A.G. Gancarski, Author at Florida Politics - Page 4 of 438

A.G. Gancarski

DSCC lambastes ‘pathological swamp creature’ Rick Scott ahead of State of the State

Florida Gov. Rick Scott is still playing coy about the idea of running for Senate; however, the Democratic Senatorial Campaign Committee is bashing him like the nominee.

Behold the pre-reaction from spokesman David Bergstein.

“Hardworking Floridians are paying the price for Rick Scott’s self-serving agenda: fewer good-paying jobs, higher health care costs, and funding stripped from public schools. His motivation is and has always been to advance the interests of his wealthy, well-connected cronies and donors at the expense of Floridians who actually work for a living,” Bergstein asserted.

“He is truly a creature of the Tallahassee swamp, and if he decides to run for Senate voters will hold him accountable for his dishonesty and pathological need to put his own interests over what’s right for Florida’s middle-class families,” Bergstein added.

The email went on to provide a laundry list of campaign-friendly talking points.

The DSCC hits Scott’s “self-serving … Johnny-come-lately” objections to offshore oil drilling, with a quote from the Florida Conservation Voters offering buttress.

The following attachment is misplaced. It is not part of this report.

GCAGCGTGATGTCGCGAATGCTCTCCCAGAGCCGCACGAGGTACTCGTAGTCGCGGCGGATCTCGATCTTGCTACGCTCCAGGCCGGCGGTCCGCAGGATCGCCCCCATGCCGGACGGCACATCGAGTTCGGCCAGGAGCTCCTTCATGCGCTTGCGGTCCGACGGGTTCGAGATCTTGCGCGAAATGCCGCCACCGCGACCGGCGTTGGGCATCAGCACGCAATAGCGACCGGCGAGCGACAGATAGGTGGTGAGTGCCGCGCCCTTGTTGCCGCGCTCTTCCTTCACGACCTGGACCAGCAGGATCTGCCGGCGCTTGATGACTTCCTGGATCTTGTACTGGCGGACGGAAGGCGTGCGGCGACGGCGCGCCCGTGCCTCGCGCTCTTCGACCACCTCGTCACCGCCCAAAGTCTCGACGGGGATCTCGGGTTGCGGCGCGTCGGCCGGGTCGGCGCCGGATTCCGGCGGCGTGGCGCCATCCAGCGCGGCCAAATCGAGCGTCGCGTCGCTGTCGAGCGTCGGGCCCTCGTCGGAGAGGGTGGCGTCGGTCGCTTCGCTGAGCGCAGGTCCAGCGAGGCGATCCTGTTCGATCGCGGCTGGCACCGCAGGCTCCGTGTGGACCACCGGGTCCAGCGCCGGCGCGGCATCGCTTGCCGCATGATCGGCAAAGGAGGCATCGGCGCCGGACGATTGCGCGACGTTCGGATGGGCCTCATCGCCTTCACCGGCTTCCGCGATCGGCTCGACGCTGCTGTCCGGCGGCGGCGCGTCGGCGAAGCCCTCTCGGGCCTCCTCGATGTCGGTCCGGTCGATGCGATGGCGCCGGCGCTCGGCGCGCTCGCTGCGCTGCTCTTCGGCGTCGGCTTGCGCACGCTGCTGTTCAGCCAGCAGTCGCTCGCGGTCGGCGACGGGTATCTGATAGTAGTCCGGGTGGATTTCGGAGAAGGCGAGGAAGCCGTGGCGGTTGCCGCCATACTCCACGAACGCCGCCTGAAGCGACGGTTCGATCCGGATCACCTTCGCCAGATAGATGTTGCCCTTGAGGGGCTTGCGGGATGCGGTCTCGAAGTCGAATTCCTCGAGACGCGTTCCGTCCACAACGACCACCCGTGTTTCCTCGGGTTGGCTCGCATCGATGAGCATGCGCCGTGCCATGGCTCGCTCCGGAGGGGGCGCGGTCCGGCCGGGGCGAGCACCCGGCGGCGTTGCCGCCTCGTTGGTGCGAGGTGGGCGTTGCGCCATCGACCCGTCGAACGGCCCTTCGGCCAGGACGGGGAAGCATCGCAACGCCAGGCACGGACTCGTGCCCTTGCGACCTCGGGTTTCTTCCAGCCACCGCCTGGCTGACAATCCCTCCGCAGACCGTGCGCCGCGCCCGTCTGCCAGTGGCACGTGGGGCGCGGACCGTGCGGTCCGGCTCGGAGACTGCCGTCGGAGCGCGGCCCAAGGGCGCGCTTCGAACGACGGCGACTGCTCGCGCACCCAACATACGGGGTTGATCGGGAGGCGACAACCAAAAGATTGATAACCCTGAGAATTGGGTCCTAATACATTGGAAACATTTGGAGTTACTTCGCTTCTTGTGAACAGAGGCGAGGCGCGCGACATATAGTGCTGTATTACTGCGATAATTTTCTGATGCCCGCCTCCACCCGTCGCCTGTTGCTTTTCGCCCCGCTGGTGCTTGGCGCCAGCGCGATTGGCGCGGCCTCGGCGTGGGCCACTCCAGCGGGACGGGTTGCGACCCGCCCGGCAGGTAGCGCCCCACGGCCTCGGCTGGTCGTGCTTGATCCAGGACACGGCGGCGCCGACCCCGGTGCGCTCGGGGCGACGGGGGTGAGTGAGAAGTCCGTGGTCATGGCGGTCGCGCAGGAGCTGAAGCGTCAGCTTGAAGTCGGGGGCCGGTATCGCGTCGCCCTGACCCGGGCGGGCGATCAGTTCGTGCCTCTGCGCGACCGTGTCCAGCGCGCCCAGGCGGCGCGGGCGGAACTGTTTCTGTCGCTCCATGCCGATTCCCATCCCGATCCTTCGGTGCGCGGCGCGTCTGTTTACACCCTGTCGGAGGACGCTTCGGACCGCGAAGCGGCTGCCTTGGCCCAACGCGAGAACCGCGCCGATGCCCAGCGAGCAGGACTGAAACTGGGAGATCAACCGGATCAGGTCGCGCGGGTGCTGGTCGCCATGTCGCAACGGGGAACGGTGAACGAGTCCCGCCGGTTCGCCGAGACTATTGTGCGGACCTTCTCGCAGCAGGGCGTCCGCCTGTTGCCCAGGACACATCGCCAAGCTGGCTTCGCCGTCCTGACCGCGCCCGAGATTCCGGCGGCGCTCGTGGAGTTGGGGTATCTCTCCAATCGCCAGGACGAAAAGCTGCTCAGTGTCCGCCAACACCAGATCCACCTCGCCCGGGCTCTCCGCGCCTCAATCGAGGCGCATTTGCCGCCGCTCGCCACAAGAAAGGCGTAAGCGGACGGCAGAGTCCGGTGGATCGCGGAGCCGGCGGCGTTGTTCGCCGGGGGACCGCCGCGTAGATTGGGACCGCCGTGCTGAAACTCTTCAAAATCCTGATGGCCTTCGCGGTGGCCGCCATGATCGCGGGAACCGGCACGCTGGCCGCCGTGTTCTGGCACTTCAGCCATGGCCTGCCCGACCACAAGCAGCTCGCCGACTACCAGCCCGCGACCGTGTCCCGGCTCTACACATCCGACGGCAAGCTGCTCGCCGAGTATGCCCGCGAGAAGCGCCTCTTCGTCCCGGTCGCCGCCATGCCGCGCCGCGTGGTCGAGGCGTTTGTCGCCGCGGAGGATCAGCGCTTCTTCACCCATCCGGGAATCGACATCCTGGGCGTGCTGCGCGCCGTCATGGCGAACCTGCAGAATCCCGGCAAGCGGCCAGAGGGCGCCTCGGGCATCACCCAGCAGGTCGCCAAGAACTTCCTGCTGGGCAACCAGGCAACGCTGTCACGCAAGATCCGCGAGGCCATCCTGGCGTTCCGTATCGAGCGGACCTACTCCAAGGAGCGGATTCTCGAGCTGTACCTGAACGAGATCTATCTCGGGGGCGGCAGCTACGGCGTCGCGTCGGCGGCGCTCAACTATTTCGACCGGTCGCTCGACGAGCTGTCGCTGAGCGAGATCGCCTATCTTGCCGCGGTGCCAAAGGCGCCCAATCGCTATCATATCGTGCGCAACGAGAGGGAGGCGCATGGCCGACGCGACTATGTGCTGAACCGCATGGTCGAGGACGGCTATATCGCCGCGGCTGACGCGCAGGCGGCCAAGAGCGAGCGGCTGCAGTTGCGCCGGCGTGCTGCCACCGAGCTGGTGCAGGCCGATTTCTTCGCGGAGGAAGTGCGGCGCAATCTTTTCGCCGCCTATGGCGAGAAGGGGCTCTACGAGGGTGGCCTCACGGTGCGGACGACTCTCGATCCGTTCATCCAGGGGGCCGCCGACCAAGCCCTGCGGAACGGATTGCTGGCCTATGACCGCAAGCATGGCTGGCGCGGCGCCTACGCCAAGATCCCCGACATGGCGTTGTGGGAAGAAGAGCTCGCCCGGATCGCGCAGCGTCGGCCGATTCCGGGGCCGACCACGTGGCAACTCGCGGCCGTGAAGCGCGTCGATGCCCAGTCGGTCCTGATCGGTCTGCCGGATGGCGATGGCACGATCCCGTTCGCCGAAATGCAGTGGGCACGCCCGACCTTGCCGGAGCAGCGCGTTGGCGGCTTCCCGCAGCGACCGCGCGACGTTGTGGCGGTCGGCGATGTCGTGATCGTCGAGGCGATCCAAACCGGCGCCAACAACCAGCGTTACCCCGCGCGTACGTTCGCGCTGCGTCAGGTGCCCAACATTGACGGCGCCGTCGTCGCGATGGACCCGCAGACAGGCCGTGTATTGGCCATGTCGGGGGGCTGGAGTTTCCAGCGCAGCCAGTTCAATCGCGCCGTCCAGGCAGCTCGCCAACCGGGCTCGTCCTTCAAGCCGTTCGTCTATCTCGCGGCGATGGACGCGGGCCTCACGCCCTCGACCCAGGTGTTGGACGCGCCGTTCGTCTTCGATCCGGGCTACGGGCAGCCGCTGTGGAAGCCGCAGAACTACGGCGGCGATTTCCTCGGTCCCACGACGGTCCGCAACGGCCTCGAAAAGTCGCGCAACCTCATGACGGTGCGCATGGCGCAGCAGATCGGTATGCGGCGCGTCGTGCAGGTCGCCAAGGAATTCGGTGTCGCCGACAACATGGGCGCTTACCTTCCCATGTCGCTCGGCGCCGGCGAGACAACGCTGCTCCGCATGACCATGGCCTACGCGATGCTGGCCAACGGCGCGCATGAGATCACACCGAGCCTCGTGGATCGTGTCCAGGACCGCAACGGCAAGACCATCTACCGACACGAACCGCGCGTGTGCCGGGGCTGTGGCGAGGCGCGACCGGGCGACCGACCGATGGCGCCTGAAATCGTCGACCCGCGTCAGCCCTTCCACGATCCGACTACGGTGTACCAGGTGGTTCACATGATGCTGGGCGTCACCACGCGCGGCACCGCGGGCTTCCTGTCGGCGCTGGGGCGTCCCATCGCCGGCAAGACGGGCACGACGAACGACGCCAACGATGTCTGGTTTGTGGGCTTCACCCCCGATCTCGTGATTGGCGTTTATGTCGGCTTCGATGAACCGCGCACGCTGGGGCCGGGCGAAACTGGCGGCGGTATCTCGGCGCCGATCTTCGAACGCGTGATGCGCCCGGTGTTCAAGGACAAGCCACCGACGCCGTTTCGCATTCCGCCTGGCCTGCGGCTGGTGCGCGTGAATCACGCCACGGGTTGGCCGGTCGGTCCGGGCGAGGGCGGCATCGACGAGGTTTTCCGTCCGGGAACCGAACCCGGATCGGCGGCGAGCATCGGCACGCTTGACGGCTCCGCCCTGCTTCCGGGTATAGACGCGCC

Jobs, meanwhile, may be one of Scott’s talking points. But the DSCC points out that 36 of 67 Florida counties have lost jobs since 2007, and that jobs in Florida cities have the lowest pay in the nation.

Another hit, this time on the education front: the DSCC notes that per-pupil funding is below the national average, and has declined in the Scott era.

Opposition to Medicaid Expansion is still a talking point for Dems, as is closing the office of Drug Control.

Scott’s Irma response — via the deaths in a Hollywood Hills nursing home during post-Irma power outages in the sultry South Florids heat: yet another talking point.

If Scott wants to run on his record, what’s clear is that national Democrats feel comfortable puncturing what they see as mythology.

As scandal grips Legislature, ‘Guide to a Healthy Marriage’ bill filed in both Houses

Problems with your marriage?

Is it unhealthy?

The Florida Legislature is willing to help future couples avoid such troubles as they traipse into connubial bliss.

Days after Lakeland Republican Sen. Kelli Stargel filed SB 1580, a bill that would lead to a “guide to a healthy marriage,” a guide that would contain resources addressing “conflict management, communication skills, family expectations, financial responsibilities and management, domestic violence resources, and parenting responsibilities,” the House version was filed.